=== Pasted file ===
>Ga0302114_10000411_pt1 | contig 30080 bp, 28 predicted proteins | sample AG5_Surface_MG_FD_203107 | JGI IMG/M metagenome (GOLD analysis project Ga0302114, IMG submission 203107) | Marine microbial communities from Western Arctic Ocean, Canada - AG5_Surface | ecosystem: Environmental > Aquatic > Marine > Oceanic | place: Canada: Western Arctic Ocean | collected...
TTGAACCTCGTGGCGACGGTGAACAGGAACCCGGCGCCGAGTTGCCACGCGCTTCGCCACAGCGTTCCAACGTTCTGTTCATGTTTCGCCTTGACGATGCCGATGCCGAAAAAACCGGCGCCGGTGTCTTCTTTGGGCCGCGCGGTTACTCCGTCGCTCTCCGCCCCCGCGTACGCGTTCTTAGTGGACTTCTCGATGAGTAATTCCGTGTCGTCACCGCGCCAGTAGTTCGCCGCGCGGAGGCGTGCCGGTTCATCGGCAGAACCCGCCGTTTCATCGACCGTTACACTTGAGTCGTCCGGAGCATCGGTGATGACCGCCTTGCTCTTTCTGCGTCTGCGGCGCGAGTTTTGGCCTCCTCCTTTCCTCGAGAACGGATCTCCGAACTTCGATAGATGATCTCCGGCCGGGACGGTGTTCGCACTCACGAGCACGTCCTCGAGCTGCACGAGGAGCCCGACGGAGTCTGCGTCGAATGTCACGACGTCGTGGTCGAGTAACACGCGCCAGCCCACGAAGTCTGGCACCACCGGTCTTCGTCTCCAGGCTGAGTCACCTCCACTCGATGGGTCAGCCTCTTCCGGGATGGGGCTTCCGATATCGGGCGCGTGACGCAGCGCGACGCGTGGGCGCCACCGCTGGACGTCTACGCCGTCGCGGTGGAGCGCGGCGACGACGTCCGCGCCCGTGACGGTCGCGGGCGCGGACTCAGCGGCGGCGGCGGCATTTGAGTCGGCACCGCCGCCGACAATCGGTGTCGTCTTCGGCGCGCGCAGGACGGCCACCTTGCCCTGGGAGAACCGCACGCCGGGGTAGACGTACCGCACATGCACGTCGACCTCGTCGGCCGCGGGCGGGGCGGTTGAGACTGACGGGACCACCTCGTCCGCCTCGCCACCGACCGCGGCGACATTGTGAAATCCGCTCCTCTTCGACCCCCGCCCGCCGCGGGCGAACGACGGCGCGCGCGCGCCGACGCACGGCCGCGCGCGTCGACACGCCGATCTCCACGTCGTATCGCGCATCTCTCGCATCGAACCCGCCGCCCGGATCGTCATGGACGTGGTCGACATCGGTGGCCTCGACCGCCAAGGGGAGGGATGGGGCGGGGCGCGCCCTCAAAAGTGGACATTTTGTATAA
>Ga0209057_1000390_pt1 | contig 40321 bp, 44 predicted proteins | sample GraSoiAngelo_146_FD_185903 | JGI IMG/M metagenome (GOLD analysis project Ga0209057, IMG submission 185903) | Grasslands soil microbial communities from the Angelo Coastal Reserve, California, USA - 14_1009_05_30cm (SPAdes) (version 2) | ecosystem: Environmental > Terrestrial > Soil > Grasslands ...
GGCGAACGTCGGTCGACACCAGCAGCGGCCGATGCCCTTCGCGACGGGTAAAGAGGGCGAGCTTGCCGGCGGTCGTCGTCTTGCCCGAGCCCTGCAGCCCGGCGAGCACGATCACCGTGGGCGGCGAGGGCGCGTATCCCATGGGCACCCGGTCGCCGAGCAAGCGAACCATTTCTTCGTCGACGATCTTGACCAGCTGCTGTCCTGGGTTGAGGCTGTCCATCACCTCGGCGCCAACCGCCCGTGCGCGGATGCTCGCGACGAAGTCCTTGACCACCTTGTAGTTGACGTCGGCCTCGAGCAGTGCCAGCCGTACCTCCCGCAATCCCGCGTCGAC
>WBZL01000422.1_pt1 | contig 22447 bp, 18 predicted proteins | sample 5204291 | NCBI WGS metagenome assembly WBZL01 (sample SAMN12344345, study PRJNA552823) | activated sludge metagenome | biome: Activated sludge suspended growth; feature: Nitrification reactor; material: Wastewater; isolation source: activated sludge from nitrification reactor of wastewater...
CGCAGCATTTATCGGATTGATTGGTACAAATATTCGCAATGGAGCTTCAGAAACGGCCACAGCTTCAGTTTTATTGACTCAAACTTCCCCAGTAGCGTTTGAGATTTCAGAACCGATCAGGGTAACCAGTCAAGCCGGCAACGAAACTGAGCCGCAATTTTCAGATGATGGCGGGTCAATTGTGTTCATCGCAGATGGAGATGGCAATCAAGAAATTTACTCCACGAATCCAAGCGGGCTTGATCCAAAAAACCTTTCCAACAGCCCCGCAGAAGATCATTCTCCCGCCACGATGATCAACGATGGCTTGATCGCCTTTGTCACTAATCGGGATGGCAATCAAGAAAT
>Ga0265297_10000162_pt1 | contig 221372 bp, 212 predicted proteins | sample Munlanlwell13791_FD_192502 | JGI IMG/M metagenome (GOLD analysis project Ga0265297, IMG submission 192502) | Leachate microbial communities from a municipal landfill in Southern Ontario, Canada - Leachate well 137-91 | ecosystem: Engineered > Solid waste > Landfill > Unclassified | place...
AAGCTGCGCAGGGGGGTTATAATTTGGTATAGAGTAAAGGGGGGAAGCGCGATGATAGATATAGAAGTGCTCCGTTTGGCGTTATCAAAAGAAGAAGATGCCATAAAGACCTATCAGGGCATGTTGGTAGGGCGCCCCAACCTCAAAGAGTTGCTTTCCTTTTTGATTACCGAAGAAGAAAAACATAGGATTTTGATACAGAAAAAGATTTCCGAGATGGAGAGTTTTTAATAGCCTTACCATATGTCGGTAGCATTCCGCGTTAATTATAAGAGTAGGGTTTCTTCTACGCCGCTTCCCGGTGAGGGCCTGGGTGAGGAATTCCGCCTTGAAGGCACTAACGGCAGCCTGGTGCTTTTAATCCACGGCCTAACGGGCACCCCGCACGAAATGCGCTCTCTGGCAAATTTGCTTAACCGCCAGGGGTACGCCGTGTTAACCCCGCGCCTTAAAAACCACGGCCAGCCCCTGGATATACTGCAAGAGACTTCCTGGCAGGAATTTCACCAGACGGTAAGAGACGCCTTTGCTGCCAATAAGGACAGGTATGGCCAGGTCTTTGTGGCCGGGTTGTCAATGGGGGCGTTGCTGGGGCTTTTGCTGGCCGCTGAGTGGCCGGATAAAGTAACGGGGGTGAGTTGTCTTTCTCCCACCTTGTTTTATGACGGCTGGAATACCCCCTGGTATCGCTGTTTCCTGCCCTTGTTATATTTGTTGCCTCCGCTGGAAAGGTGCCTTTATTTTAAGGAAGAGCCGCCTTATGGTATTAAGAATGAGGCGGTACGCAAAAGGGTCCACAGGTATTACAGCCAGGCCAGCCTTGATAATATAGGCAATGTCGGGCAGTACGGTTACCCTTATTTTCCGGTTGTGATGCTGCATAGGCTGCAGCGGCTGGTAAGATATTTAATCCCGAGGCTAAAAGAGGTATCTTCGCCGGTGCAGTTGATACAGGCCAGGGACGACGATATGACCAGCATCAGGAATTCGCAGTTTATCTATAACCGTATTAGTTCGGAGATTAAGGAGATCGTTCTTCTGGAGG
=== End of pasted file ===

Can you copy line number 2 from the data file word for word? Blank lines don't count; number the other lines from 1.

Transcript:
TTGAACCTCGTGGCGACGGTGAACAGGAACCCGGCGCCGAGTTGCCACGCGCTTCGCCACAGCGTTCCAACGTTCTGTTCATGTTTCGCCTTGACGATGCCGATGCCGAAAAAACCGGCGCCGGTGTCTTCTTTGGGCCGCGCGGTTACTCCGTCGCTCTCCGCCCCCGCGTACGCGTTCTTAGTGGACTTCTCGATGAGTAATTCCGTGTCGTCACCGCGCCAGTAGTTCGCCGCGCGGAGGCGTGCCGGTTCATCGGCAGAACCCGCCGTTTCATCGACCGTTACACTTGAGTCGTCCGGAGCATCGGTGATGACCGCCTTGCTCTTTCTGCGTCTGCGGCGCGAGTTTTGGCCTCCTCCTTTCCTCGAGAACGGATCTCCGAACTTCGATAGATGATCTCCGGCCGGGACGGTGTTCGCACTCACGAGCACGTCCTCGAGCTGCACGAGGAGCCCGACGGAGTCTGCGTCGAATGTCACGACGTCGTGGTCGAGTAACACGCGCCAGCCCACGAAGTCTGGCACCACCGGTCTTCGTCTCCAGGCTGAGTCACCTCCACTCGATGGGTCAGCCTCTTCCGGGATGGGGCTTCCGATATCGGGCGCGTGACGCAGCGCGACGCGTGGGCGCCACCGCTGGACGTCTACGCCGTCGCGGTGGAGCGCGGCGACGACGTCCGCGCCCGTGACGGTCGCGGGCGCGGACTCAGCGGCGGCGGCGGCATTTGAGTCGGCACCGCCGCCGACAATCGGTGTCGTCTTCGGCGCGCGCAGGACGGCCACCTTGCCCTGGGAGAACCGCACGCCGGGGTAGACGTACCGCACATGCACGTCGACCTCGTCGGCCGCGGGCGGGGCGGTTGAGACTGACGGGACCACCTCGTCCGCCTCGCCACCGACCGCGGCGACATTGTGAAATCCGCTCCTCTTCGACCCCCGCCCGCCGCGGGCGAACGACGGCGCGCGCGCGCCGACGCACGGCCGCGCGCGTCGACACGCCGATCTCCACGTCGTATCGCGCATCTCTCGCATCGAACCCGCCGCCCGGATCGTCATGGACGTGGTCGACATCGGTGGCCTCGACCGCCAAGGGGAGGGATGGGGCGGGGCGCGCCCTCAAAAGTGGACATTTTGTATAA